Richard Thaler
Professor, The University of Chicago Booth School of Business
02:02

We Failed to Learn From the Hedge Fund Failures of the Late 90s

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Richard Thaler to overconfident risk managers: there’s more risk out there than you think.

Richard Thaler

Richard H. Thaler is an American economist. He is perhaps best known as a theorist in behavioral finance, and for his collaboration with Daniel Kahneman and others in further defining that field.

 

He currently teaches at the University of Chicago Booth School of Business, and is an associate at the National Bureau of Economic Research, and has organized a series of behavioral finance seminars along with Robert Shiller, another behavioral finance expert at the Yale School of Management. Previously he taught at Cornell University and the MIT Sloan School of Management

 

Thaler has written a number of books intended for a lay reader on the subject of behavioral finance, including "Quasi-rational Economics" and "The Winner's Curse," the latter of which contains many of his Anomalies columns revised and adapted for a popular audience.

 

Most recently Thaler is coauthor, with Cass R. Sunstein, of "Nudge: Improving Decisions About Health, Wealth, and Happiness" (Yale University Press, 2008).

Transcript

Question: How can we identify and allocate risk better?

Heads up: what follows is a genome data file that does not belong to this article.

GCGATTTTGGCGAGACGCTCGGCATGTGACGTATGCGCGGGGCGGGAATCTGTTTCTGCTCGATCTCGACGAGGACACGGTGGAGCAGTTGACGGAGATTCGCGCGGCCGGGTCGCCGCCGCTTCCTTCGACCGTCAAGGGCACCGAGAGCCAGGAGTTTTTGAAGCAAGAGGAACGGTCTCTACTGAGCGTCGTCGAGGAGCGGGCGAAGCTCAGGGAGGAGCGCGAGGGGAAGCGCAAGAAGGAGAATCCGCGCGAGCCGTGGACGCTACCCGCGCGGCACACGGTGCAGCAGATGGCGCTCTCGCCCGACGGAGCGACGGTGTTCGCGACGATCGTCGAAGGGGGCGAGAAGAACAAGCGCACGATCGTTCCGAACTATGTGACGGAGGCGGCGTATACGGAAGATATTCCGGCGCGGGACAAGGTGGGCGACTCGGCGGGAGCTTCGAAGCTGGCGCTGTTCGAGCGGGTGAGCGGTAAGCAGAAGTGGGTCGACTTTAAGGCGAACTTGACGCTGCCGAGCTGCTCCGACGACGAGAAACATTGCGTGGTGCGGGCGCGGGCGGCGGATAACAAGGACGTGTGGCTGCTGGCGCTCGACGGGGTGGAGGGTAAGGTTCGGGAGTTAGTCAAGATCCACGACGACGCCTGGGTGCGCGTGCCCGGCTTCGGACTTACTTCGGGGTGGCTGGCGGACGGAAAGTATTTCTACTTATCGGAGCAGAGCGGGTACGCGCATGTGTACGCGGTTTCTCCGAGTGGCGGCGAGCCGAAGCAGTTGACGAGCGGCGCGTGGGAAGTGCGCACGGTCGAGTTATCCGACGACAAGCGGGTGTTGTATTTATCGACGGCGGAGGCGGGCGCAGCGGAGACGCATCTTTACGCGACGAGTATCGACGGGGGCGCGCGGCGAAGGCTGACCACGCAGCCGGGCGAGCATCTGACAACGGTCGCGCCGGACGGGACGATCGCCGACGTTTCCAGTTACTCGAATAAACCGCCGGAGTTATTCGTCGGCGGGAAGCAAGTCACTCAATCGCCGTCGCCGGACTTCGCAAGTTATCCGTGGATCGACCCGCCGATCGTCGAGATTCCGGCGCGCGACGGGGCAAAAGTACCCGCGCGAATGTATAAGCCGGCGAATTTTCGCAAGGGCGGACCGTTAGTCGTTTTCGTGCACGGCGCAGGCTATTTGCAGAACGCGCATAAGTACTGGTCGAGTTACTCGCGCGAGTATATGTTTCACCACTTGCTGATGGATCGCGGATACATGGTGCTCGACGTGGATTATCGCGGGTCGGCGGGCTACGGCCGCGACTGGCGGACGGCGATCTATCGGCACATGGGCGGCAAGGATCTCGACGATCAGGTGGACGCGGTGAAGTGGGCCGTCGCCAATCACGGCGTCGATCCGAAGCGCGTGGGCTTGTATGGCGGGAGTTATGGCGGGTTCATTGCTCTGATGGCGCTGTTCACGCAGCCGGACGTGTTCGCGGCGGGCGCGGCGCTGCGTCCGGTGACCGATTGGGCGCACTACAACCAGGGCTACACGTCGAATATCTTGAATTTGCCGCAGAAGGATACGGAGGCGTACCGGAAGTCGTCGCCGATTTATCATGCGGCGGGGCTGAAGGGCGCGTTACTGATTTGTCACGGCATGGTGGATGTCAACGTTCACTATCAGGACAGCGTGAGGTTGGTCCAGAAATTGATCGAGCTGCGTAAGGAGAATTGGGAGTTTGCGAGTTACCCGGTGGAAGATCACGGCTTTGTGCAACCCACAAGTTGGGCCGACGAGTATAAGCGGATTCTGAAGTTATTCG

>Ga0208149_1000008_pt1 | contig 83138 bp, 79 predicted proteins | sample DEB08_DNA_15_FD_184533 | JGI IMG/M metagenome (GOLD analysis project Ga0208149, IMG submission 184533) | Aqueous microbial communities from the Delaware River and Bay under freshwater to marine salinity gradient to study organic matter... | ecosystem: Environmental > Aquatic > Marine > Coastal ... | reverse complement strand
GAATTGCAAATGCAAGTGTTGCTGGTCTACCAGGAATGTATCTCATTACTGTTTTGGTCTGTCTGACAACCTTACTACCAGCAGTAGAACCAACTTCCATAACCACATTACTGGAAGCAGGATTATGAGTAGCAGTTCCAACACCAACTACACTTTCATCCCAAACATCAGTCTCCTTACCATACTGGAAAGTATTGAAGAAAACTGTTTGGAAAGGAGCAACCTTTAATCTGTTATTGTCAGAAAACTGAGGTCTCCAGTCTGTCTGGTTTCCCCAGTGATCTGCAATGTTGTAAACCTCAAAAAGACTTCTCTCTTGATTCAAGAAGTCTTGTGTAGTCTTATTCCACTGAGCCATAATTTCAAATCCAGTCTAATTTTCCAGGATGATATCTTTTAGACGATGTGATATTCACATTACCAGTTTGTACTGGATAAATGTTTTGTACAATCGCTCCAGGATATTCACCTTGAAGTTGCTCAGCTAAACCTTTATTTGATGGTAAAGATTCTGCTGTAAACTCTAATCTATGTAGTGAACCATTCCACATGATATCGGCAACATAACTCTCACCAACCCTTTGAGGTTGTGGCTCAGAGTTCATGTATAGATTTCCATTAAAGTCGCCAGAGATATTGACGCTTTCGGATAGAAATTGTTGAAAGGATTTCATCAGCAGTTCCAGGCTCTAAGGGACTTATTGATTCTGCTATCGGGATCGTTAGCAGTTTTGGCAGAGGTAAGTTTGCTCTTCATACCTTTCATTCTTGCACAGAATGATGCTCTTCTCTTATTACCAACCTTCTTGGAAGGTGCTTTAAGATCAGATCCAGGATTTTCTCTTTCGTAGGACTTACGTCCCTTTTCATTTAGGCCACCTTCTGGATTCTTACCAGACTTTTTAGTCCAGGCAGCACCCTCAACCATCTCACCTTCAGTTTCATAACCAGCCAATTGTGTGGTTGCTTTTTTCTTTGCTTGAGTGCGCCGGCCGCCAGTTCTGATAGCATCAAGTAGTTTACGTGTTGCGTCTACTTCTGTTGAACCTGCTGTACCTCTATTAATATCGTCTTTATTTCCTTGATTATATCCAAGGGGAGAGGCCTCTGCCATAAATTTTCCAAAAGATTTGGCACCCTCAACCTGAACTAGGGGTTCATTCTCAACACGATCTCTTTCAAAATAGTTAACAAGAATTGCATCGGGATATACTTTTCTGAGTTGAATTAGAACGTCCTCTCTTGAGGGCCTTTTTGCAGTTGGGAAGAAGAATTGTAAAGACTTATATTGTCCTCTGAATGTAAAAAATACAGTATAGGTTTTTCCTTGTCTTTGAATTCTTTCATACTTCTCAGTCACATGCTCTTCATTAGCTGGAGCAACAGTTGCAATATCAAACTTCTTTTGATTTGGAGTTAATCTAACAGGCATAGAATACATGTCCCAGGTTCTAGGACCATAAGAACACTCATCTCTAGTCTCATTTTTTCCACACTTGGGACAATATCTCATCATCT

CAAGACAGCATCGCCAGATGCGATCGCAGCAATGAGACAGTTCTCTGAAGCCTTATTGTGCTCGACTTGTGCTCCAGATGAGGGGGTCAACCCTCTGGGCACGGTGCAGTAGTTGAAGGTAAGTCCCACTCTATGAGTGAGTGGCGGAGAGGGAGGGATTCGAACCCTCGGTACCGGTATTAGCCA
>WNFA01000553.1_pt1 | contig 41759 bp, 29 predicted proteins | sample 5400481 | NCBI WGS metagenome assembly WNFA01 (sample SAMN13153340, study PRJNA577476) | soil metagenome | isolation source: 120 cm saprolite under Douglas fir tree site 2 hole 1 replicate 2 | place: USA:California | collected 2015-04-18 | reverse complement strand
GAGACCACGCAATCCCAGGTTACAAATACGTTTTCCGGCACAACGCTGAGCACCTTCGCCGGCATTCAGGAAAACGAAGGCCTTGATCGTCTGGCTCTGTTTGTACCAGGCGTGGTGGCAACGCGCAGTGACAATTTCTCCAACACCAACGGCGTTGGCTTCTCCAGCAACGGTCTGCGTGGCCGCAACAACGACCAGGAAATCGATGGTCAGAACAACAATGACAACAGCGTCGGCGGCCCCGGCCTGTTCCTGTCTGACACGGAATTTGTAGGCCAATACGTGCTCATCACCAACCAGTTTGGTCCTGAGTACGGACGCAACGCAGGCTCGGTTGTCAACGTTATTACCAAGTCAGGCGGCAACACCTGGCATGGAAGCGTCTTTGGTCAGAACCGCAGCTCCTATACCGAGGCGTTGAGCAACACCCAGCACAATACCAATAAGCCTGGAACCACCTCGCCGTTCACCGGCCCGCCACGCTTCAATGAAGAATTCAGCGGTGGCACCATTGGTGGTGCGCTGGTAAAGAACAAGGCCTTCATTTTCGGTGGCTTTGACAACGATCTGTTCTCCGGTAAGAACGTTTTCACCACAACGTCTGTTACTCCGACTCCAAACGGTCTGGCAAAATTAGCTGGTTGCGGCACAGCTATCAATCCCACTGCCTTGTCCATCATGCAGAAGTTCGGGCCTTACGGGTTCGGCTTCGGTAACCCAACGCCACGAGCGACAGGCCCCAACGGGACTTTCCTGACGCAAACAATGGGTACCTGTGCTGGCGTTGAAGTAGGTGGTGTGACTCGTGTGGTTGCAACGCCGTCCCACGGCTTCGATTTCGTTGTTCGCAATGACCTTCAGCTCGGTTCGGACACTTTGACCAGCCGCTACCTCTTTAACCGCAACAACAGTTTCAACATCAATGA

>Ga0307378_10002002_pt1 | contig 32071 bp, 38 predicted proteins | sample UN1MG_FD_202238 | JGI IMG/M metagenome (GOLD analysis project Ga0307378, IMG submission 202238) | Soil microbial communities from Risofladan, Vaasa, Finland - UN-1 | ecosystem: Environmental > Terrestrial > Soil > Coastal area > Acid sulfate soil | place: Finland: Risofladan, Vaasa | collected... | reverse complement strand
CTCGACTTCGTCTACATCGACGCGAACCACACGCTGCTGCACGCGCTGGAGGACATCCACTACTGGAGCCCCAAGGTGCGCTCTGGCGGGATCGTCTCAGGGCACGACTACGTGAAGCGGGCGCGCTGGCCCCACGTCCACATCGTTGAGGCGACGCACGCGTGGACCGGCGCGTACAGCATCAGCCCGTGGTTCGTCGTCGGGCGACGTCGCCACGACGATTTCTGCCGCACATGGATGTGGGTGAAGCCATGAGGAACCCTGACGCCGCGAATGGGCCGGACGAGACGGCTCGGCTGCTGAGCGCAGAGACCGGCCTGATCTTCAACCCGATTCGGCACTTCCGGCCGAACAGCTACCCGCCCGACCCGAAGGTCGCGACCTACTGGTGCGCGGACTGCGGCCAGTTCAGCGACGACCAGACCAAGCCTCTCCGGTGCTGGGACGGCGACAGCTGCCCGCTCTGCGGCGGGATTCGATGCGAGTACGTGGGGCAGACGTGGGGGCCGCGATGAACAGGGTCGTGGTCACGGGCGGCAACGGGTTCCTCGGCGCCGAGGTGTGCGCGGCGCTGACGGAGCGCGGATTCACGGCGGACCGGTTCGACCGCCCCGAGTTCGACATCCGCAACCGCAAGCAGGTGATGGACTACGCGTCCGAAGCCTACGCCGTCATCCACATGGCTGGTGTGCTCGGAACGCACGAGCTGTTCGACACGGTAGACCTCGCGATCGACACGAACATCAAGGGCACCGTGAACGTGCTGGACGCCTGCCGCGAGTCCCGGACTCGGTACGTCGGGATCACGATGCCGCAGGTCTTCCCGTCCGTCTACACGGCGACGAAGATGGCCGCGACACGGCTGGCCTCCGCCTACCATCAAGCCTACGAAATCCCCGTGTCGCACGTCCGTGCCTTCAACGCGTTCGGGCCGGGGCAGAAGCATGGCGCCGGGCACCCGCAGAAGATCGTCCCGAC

Richard Thaler: I think the people who’ve been the most overconfident in our business in the last decade have been the people that called themselves risk managers. And the reason is they failed to learned the primary lesson we should have learned from when Long Term Capital Management went belly up ten years ago. That is, investments that seem uncorrelated can be correlated simply because we’re interested in it.

LTCM lost money when Russia defaulted on a certain class of bonds, and then they had other investments like on the spread between two different kinds of shares of Royal Dutch Shell Oil Company. Now that seems completely unrelated to Russian bonds. But they were related because other hedge funds saw similar discrepancies and they were all making similar bets.

So the world is much more correlated than we give credit to. And so we see more of what Nassim Taleb calls “black swan events”-- rare events happen more often than they should because the world is more correlated.

I think one lesson we have to learn is that there’s a lot more risk than we’re giving credit to, a lot more what economist calls systematic risk.

I think we also have learned the lesson that we have to have better incentive structures.

 

Recorded on: June 19, 2009.

 


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